We doubt we, or anyone who is qualified, would say the same about lot 83, another Bergama, which carries a hefty $25,000—$30,000 guesstimate.

We doubt this will sell to any collector and though it probably has a plenty of toe warming pile we doubt it will go off the podium for even the low estimate, let alone anywhere above.

Quizzically dated circa 1800, we’d have preferred a first half 19th century, which would be more in keeping with the dates given other similar Anatolian pieces in the Blau and regular sales.

Never mind the fact the rug market has passed by Turkish rugs like this lot and lot 52, preferring now to venerate genuinely older and more historic pieces. Again, the “condition” oriented collectors of the Blau type missed to boat by paying big bucks for pieces like this one and 52 while neglecting to buy the real important Village pieces that rarely, if ever, are in such states of preservation.

It is now very clear such a bias has changed and we will be surprised if many of Blau’s pieces can find new homes at the inflated prices sotheby has set up.

One thing is sure, though, there are a lot of hard wood floors in expensive houses that need carpets and we believe it will be this market, and not the collector market, you might see bidding for them.

Another soon to be forgotten child of Mr Blau’s will be, in our opinion, lot 86 a so-called 18th century East Caucasian Carpet.

Here the $20,000—30,000 estimate is reasonable but, gee, who wants to own a ghost of a rug like this? Not RK, how about you?

We do recognize the study-piece value of this carpet, as it relates quite well to showing where some Perpedil and Chi-Chi styles of rugs originated.

But, besides for these footnote relationships, large format commercially inspired so-called Caucasian carpets of this type, including many dragon and sun-burst medallion-types as well, are, in our view, furnishing carpets and not really collector pieces. That said, there are some extremely early and fantastic examples worthy of the praise RK cannot rightfully send in the direct of this floor-rug.

Same goes for lot 98, a so-called Caucasian Shield-rug, which carries an unbelievably ridiculous estimate of $100,000—$150,000.

Hello…. earth to sothebys ….. wake up, ladies.

This washed out and colorless rug with its rote and droll articulation will not sell, no matter how loudly sothebys cranks up the organ-grinding.

There are other examples of shield rugs, a number cited by sothebys in their catalog blurb, but this piece is, in name only, worthy of mention with the best of them.

As for the rest? Who cares, not RK and neither should you.

A rug like this is nothing but another example of the “old-school” collecting mentality and expertise someone like Blau espoused and thankfully RK can say is on the wane.

No doubt Mr Blau bought and sold many excellent rugs in his career. Prior to the 1980’s it was easy to locate exemplary pieces in America – hardly anyone was looking for them.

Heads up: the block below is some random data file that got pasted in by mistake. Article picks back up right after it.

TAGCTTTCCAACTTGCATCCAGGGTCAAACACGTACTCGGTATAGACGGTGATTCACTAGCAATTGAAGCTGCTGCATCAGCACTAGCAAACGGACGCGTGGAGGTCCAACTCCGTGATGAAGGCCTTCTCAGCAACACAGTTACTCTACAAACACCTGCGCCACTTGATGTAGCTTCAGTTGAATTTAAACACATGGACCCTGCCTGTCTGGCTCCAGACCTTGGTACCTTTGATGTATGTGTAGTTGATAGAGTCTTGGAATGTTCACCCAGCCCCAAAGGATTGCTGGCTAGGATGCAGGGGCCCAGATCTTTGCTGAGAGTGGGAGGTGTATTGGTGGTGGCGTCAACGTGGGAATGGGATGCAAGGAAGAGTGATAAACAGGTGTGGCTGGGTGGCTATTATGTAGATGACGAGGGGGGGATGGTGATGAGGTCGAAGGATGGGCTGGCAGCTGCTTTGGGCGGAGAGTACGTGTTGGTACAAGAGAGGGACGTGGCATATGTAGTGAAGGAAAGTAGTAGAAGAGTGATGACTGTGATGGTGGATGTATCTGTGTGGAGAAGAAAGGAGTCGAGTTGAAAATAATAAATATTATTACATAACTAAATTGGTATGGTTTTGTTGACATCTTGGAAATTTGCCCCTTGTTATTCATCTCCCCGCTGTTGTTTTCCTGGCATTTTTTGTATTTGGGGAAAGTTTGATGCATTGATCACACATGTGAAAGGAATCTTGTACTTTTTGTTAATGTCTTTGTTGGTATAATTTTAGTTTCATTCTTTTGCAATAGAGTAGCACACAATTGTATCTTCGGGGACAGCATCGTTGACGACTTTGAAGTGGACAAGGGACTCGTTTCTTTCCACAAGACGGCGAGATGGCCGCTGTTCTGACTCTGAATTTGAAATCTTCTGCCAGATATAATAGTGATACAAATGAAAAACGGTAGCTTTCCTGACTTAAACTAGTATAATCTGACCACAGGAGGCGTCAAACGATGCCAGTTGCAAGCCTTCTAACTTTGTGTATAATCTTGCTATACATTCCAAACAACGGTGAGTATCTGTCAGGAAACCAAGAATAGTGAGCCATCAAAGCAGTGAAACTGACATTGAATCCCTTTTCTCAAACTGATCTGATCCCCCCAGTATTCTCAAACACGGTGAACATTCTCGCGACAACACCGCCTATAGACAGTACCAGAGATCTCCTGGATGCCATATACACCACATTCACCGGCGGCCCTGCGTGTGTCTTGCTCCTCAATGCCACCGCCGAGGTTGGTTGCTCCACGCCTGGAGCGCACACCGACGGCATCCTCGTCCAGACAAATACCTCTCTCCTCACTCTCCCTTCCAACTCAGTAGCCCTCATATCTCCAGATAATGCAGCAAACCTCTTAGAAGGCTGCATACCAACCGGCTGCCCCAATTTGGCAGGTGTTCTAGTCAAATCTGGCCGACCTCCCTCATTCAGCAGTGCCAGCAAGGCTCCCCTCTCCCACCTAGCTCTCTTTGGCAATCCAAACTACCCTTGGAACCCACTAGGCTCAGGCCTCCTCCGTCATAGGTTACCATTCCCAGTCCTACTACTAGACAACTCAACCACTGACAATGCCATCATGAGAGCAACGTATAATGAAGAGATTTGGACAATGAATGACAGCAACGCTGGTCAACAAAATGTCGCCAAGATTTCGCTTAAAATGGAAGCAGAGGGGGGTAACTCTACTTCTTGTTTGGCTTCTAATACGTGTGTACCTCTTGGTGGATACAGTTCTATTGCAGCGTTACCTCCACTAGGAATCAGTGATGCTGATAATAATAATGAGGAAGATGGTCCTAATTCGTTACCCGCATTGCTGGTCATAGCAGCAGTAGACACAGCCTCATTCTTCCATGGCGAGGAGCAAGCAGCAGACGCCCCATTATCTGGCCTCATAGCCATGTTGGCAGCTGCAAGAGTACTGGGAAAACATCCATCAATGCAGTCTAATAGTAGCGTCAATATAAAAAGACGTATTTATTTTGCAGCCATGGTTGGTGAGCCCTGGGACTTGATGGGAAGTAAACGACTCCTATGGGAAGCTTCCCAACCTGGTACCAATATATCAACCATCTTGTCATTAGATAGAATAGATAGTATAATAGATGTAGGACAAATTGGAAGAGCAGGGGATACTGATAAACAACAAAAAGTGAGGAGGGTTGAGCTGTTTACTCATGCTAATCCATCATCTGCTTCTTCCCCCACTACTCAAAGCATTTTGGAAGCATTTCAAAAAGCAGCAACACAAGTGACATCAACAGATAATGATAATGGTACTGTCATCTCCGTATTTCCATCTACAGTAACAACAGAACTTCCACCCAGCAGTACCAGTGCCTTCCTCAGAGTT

But to see Blau’s collection of condition oriented pseudo-collector rugs, rather than those grab your short hairs killer pieces of earlier generations he could have lassoed, doesn’t fill RK with any warm thoughts about what a “towering figure” in the rug collecting world he was.

Blau the collector was not much to write home about – Blau the dealer, well there we might agree he deserves the high-water marks sotheby’s catalog tosses around like confetti will be at midnight on December 31.

Author: A Reader
Fri, Dec 22nd, 2006 09:42:32 PM

RK Replies:

The Blau sale, like all other big-name rug collection dispersals we can remember, tends to bring out buyers who not only have little knowledge of what they are buying but what they should pay for it as well.

High prices, even at auction sales like these, are believed by many to “help” the market. Actually, RK doesn’t believe this for a wink.

So, the sale provided a “rug lesson” for all, in the sense some rugs sold for very substantial sums. Is that what they are really worth?

Remember worth is, in a field like antique oriental rugs, only determined by the ability of the seller to extract the maximum price for his goods and the buyer to diminish that price to the best of his ability.

This maximum, which is as obvious as the nose on one’s face, is visibly open-and-shut and pretty accountable in private hand-to-hand transactions.

However, at auction, this often isn’t the case because there are many covert and hidden variables which the auction house, buyer or the seller can employ to affect and effect the price outcome.

The old caveat emptor is one never to be ignored in any transaction, especially one that takes place at sotheby or any other auction hall.


Wonderful write-up Mr. RK. Thanks for the rug lesson.

Author: jc
Sat, Dec 16th, 2006 07:04:23 AM

As it was pictured, we did not realize lot 83 was going to be as colorful and charming in the flesh as it turned out to be and the $100,000.oo plus it made was not out of line considering all the factors at play.

After all, beautiful, early rugs made prior to the 19th century are rare and even more rare when found in a such a remarkable state of preservation.

Same could be said about other rugs in these sales we commented on or didn’t.

The few pre-early 19th century ones in excellent condition, like this Bergama, are therefore basically priceless as far as we are concerned. Especially when two strong and motivated bidders are forced to compete. Then, when a $132,000 price is made for such a rug, that figure could be called reasonable and, yes, even cheap by the purchaser. Go find another…

Note: Our previous comments concerned only its art historical value and not its monetary one. We stand firmly by what we wrote and by no means do we equate monetary value with historic value.

We well recognize the importance and relevance both these aspects hold and that is the reason for this addendum and explanation.

Home   Buy/Sell at the Kazbah   Terms Of Service